Chapter 1: Introduction

1.1 About this Toolkit

This toolkit includes the policies and procedures for [YOUR CLINIC NAME] and replaces all previous manuals and directives.  The web and template versions will be maintained and updated by ​the provincial divisions office. ​Customized toolkits will be maintained and updated by designated staff members in [YOUR CLINIC NAME].

If you have any feedback on the contents of the web or template versions of this toolkit, please provide comments using this form. If you have any feedback on the contents of [YOUR CLINIC NAME]'s customized toolkit please let your Toolkit Coordinator know, and he/she will take any necessary action.

In the web version, use the left menu to look for topics, or use the website search function. If you have any questions, use the Table of Contents to look up subjects, or press CTRL+F to bring up the find tool, and search for topic of your choice.


1.2 Making This Toolkit Your Own

This toolkit is designed to be modified to fit the needs of your individual practice. To make this toolkit your own, refer to the editing guide for easy to follow directions. D​ivisions of Family Practice provincial office will maintain the links provided to you in this document. Please watch for updates posted ​in the right-hand sidebar.


1.3 Changes to this Toolkit

Our philosophy is one of continuous improvement, using the Plan – Do – Study – Act quality improvement process.  We expect frequent changes to this toolkit as we continuously implement improvements in our policies and processes. The Editing Guide can be used to guide you through making changes if any formatting is unclear.

Roles for policy and process development:

  • [Medical Director/Practice Manager] approves any changes to policy or procedures.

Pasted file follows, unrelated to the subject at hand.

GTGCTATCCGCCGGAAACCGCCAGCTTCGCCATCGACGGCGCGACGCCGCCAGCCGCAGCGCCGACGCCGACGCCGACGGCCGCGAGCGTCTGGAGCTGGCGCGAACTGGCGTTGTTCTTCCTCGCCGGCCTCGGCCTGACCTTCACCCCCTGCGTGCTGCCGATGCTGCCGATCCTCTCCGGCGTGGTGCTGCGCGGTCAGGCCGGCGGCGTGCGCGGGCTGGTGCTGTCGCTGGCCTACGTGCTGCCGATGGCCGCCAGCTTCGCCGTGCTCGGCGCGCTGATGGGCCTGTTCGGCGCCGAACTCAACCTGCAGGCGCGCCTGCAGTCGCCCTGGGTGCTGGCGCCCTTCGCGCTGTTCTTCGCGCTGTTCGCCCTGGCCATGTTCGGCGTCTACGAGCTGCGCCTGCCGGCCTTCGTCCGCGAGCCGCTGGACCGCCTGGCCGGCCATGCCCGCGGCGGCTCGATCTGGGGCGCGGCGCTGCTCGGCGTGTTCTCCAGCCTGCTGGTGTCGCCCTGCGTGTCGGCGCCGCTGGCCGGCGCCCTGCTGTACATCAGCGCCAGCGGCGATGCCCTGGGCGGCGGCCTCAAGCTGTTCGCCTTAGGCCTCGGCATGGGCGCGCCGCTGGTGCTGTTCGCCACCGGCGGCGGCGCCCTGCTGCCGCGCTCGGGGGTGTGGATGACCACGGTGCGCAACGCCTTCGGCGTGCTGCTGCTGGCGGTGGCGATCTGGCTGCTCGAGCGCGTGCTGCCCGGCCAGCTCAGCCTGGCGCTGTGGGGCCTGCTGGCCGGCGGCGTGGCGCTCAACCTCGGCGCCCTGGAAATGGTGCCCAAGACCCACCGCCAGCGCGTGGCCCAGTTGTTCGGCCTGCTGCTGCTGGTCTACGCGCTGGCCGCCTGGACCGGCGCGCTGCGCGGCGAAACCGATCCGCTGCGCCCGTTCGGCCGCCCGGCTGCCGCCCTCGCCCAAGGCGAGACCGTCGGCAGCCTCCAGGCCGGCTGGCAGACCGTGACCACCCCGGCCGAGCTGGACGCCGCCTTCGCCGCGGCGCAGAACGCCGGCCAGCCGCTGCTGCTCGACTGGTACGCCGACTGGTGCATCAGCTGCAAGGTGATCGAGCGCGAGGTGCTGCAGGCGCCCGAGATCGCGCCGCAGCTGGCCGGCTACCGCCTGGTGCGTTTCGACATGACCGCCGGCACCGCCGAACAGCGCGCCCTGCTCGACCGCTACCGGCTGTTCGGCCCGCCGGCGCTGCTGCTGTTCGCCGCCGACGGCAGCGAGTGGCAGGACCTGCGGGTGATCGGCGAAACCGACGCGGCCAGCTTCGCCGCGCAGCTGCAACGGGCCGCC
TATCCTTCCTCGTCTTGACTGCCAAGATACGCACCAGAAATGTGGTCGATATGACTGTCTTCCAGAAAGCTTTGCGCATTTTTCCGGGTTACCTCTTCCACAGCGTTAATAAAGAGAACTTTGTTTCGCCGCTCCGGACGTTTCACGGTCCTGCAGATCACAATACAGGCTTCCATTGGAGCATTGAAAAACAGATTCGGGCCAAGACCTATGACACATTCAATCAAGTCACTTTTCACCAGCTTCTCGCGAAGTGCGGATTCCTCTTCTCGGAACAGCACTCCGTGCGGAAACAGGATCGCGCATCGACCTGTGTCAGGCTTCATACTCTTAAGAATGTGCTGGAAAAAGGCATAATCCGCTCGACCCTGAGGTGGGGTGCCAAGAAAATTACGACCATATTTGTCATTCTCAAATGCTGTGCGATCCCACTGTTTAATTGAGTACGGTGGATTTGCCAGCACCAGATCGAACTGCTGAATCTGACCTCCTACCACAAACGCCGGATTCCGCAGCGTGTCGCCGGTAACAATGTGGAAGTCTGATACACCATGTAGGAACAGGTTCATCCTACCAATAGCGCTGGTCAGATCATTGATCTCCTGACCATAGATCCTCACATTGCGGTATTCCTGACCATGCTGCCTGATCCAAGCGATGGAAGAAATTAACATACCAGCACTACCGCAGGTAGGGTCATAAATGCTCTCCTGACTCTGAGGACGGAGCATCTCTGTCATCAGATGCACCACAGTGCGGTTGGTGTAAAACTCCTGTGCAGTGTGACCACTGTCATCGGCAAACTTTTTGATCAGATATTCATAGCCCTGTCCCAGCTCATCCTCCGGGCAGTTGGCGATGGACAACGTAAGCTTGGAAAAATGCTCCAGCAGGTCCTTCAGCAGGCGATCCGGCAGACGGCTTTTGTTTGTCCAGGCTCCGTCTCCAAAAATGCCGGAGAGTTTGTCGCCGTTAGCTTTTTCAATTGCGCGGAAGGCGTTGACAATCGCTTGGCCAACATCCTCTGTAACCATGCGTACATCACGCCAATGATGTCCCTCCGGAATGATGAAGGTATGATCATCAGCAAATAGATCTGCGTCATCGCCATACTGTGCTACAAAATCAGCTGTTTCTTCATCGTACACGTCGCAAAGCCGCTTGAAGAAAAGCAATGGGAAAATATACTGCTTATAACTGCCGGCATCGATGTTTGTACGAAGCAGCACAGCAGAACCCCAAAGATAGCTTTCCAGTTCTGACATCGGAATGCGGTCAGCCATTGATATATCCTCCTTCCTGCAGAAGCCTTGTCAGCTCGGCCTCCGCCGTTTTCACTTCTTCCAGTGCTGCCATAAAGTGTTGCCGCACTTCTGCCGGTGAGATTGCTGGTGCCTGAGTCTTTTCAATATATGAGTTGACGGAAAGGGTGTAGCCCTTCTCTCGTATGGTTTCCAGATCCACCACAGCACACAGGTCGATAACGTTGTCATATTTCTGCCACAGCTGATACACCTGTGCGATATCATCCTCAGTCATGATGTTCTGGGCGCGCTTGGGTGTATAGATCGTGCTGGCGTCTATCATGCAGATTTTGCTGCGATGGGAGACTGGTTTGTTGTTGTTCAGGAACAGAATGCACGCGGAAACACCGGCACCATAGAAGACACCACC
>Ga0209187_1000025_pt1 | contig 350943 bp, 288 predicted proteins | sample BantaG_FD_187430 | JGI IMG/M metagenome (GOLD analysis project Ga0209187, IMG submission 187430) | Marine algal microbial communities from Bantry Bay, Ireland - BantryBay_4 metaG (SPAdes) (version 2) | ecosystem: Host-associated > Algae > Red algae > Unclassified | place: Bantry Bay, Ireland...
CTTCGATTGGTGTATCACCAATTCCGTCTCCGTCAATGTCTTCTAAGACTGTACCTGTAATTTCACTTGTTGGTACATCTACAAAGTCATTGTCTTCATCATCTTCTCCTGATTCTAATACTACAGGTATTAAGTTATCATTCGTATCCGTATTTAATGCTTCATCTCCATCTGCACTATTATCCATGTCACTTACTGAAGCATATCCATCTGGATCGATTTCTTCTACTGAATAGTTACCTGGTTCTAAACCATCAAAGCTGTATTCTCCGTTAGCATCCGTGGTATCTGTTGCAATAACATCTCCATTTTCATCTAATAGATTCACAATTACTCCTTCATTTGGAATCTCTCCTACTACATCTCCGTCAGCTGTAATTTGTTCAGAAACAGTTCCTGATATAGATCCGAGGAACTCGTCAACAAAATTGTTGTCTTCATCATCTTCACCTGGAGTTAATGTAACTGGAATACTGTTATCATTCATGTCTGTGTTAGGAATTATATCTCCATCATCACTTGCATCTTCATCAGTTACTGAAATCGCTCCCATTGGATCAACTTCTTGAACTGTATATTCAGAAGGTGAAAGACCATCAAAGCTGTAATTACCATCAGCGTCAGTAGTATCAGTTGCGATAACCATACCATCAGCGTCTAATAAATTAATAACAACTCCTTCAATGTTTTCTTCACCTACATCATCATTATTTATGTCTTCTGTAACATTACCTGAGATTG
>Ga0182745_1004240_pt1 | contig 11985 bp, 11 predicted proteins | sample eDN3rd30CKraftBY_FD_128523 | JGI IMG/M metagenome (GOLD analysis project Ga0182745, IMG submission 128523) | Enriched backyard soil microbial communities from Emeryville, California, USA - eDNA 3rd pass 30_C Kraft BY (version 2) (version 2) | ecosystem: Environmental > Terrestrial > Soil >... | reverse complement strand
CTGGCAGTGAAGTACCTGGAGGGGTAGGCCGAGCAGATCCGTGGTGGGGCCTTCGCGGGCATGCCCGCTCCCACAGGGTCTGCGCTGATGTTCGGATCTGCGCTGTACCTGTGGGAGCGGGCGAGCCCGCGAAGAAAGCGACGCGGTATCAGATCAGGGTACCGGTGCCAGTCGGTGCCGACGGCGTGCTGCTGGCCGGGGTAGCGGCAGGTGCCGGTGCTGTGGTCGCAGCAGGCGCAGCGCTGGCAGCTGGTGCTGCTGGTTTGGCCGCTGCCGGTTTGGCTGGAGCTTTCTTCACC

• The Toolkit Coordinator facilitates policy and procedure change requests, document changes, and update this document.
  • Anyone may develop a policy or process for consideration by the doctors.
  • Everyone should be looking out for and communicating improvements to the way we work.



[Clinics may develop their own clinic blurb. You may want to consider include points such as:

  • When the clinic opened
  • Clinic location
  • Number of doctors and other support staff
  • Special programs or services
  • Number of patients/panel size (e.g. number of patients under regular care or number of patients seen in a year…)
  • Other pertinent info such as ambulance services, urgent care, etc.

OR – if you have a clinic website with this information, include a link in this section.]

The following is an example:

The Everyone’s Healthy Medical Clinic (EHMC) opened on November 28, 2007 when the Westside Family Medical Clinic and the Northwest Medical Centre joined as a single clinic.

EHMD is located in Southern Vancouver Island’s West Shore and serves rural areas. The area includes a culturally and age diverse population of about 14,000. 

EHMC includes six family physicians.  The clinic hosts itinerant specialists and family practice residents and provides an urgent care clinic for the general public on evenings and weekends.

The EHMC doctors estimate that almost 70% of the area’s population are on the clinic roster, while their urgent care clinic serves the rest of the population for immediate care issues.

The area is also served by the BC Ambulance Services and a number of Vancouver Island Health Authority Services including Home and Community Care based in Esquimalt, public health services, and an Environmental Health Officer.

The closest hospital is Victoria General Hospital approximately 25 km away.



[YOUR CLINIC NAME] is a group family medicine clinic based on the following ideals:

The following is an example:

For everyone on the team:

  • Patient centered focus for planning and care
  • Supportive, inclusive, multidisciplinary team approach to Family Medicine
  • Respect for all roles in the multidisciplinary team, and tolerance of our differences
  • Open and clear communication among all team members
  • Recognition of and respect for all team members’ private lives
  • Mindfulness in delivering efficient and cost effective services.

For the doctors:

  • Shared on-call responsibilities
  • Cross-coverage of each other’s practices when needed
  • Consensus decision making, based on a structured, consistent approach
  • Physicians as a resource to the larger community
  • Collaborative approach to teaching responsibilities of medical residents, students
  • Rotating community roles, e.g._______________
  • Needs-based planning (services based on community needs and capacity, not simply previous activities or physician interests)


1.6 C​linic Organization

The diagram below explains the organizational structure of [YOUR CLINIC NAME].

The following is an example:

organizational structure.JPG